Catharine McConnell watched as things worsened in New York City over the course of the last week.
On Monday, people were going about daily life. But as cases of the novel coronavirus began to rise to the hundreds, calls for social distancing and “flattening the curve” grew, and the city began to shut down, the 30-year-old said she and her 13 friends decided to cancel their upcoming trip to Arizona.
“We know how big of an issue this is now and we know it’s going to become an even bigger issue," McConnell said. "And we decided this trip does not make sense to do, nor is it socially responsible.”
She contacted Vrbo, a homeowner sharing rental company, to let them know they would not be renting after all due to the pandemic. The private company, which partners with local renters around the county, initially replied via email on Saturday, and said it was continuing to leave the decision to grant refunds for cancellations up to individual renters.
“Homeowners and property managers who list homes on Vrbo have been encouraged to adopt more flexible cancellation policies in light of COVID-19 and offer full refunds to those who wish to cancel for concerns of their own well being,” said Jeff Hurst, Vrbo president, in the emailed statement.
But this afternoon, McConnell received a response from the property manager GoodNight Stay, a rental company with properties in Scottsdale, Dallas, Orlando, and Nashville, stating they would not be refunding her – because Arizona is “one of the least affected states,” with “only a few isolated cases.”
“We were about to speak to the Governor’s office today and their general thoughts were that they aren’t too worried about this virus but all governors are establishing measures to help stop the spread," the company told her.
Patrick Ptak, spokesperson for the governor’s office, said this claim is not true.
Arizona currently has 18 confirmed cases of the novel coronavirus — relatively low when compared to other states like New York. But as Phoenix New Times' Meg O'Connor wrote today, "The same pattern that has emerged everywhere else in the world will likely be seen here: The cases will increase, slowly at first, then exponentially as they double day by day."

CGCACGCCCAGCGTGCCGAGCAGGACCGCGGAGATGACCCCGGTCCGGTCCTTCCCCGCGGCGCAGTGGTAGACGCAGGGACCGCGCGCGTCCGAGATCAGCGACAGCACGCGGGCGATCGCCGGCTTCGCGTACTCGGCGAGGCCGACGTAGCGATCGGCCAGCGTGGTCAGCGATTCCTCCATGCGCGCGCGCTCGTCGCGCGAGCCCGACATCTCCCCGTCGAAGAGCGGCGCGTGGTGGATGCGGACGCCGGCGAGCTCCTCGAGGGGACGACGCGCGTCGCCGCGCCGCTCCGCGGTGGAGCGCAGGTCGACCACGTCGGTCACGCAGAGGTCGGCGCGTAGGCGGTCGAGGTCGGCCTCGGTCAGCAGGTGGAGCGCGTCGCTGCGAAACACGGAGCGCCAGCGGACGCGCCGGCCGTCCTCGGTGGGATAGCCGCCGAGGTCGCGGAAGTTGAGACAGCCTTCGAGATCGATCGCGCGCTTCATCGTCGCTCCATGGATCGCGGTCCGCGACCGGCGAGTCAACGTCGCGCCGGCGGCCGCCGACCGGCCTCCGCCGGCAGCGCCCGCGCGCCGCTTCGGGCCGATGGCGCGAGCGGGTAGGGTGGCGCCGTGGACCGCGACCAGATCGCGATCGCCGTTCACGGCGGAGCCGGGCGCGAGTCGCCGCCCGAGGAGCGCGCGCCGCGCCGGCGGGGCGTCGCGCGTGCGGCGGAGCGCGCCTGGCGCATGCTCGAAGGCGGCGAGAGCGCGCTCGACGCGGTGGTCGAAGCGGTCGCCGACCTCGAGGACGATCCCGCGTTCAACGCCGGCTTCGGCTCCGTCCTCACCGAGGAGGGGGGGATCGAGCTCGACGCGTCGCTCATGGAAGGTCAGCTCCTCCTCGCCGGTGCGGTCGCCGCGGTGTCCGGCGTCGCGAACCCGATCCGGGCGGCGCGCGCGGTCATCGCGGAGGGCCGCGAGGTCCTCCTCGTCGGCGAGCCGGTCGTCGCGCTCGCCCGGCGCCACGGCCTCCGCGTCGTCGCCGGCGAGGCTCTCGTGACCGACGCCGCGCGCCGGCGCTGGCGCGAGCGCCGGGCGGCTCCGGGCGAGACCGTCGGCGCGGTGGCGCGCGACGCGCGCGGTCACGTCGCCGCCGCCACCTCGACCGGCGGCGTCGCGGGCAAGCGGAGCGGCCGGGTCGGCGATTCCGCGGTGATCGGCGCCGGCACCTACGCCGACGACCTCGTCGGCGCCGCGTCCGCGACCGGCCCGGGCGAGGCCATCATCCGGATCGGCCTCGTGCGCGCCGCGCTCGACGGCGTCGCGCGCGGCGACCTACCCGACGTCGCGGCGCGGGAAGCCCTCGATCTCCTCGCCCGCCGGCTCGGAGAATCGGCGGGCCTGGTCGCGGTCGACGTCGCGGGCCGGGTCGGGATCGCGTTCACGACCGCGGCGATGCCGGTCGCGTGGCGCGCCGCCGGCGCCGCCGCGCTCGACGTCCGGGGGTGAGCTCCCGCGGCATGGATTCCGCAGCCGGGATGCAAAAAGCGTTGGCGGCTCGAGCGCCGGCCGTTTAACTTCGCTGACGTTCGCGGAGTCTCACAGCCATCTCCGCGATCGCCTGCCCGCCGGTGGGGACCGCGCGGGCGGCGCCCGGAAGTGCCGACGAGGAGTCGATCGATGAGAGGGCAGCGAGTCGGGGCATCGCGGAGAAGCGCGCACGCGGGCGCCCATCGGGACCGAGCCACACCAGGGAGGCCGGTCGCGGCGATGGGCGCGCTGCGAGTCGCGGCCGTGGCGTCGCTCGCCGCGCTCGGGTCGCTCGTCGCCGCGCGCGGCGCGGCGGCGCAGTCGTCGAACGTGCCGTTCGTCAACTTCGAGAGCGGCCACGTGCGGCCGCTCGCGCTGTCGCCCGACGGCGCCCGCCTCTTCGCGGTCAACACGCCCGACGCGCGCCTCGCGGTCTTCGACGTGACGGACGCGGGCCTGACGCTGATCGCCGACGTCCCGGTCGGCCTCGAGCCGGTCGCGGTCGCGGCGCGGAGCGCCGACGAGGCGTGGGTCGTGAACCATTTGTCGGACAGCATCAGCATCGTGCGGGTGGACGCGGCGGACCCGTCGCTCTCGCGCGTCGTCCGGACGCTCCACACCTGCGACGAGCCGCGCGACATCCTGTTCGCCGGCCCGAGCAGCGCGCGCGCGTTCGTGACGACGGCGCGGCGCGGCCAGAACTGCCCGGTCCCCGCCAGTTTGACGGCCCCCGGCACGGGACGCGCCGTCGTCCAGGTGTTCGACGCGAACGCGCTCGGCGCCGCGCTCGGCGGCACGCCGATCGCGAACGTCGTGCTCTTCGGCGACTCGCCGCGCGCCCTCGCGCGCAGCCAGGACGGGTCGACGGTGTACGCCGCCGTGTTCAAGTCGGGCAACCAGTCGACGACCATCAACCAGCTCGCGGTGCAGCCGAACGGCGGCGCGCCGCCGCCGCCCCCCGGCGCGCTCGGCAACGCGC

The Centers for Disease Control and Prevention estimates that up to 1.7 million Americans could be killed by the virus, particularly if early intervention efforts are not made to mitigate the spread of the pandemic.
“The streets are bustling and everyone is enjoying the incredible weather, golf, and other attractions,” the email from GoodNight Stay added.
“Which is incredibly troubling, because what we’re seeing from around the world is that nobody’s immune to this,” said McConnell. “Maybe the virus hasn’t impacted parts of Arizona the way it’s starting to in Manhattan or other cities, so do you want people to come? Do you want people from New York, where the virus is becoming rampant, to get on a plane, go patronize your businesses, stay in the homes there, and potentially unknowingly pass this to hundreds more people?"
The customer said for her, it’s not about the refund — it’s about the narrative perpetuated in the renter’s reply.
“It’s exacerbating a larger problem — the whole thing is incredibly frustrating,” she added. “It creates conflicting messages, and lulls you into this false sense of security. My fiancé and I are staying in our apartment and we are not leaving – we have elderly neighbors, and if everyone takes this a little more seriously and does their part so that this doesn’t get worse, it’ll help. But I just was so astounded and felt like that was absolutely appalling when we received that message back.”
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Vrbo’s decision to defer to individual renters stands in stark contrast to other rental sharing companies like Airbnb, which is offering full cancellation refunds to people who booked between March 14 and April 14.
“I don’t think it’s appropriate for a company of their size to do this,” said McConnell. “I think they should have made an executive decision to take responsibility and handle this in the way that Airbnb and some of the other rental companies are doing. I’m sure there are many rental owners out there who are handling this appropriately, but unfortunately this wasn’t one of those circumstances.”
A GoodNight Stay employee who refused to give her name declined to comment to New Times, but provided an email so the company “can consider responding.” They have not yet replied to the emailed request for comment.
Update: After this story published, GoodNight Stay, the individual property manager, began telling other reporters and media that it had actually sent its email on March 6, not March 16, as multiple emails from Vrbo and screenshots from the customer suggested. Goodnight Stay also began passing around what appeared to be a falsified image of correspondence with a March 6 date. But an email between GoodNight Stay and the customer indicates the buyer first requested a refund on March 11 — five days after GoodNight Stay claimed it sent this message. Vrbo has confirmed Goodnight Stay's claim is not true: GoodNight Stay did indeed send its message denying a refund and falsely alleging a conversation with the Governor's Office on March 16.